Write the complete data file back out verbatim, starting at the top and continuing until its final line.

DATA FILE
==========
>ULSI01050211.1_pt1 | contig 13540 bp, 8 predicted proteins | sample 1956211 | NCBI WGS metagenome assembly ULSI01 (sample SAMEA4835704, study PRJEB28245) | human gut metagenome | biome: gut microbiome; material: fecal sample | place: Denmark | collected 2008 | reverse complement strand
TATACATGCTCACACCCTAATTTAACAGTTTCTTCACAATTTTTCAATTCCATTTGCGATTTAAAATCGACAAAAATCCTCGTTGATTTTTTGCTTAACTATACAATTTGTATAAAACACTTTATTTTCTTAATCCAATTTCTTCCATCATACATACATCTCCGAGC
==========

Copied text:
>ULSI01050211.1_pt1 | contig 13540 bp, 8 predicted proteins | sample 1956211 | NCBI WGS metagenome assembly ULSI01 (sample SAMEA4835704, study PRJEB28245) | human gut metagenome | biome: gut microbiome; material: fecal sample | place: Denmark | collected 2008 | reverse complement strand
TATACATGCTCACACCCTAATTTAACAGTTTCTTCACAATTTTTCAATTCCATTTGCGATTTAAAATCGACAAAAATCCTCGTTGATTTTTTGCTTAACTATACAATTTGTATAAAACACTTTATTTTCTTAATCCAATTTCTTCCATCATACATACATCTCCGAGC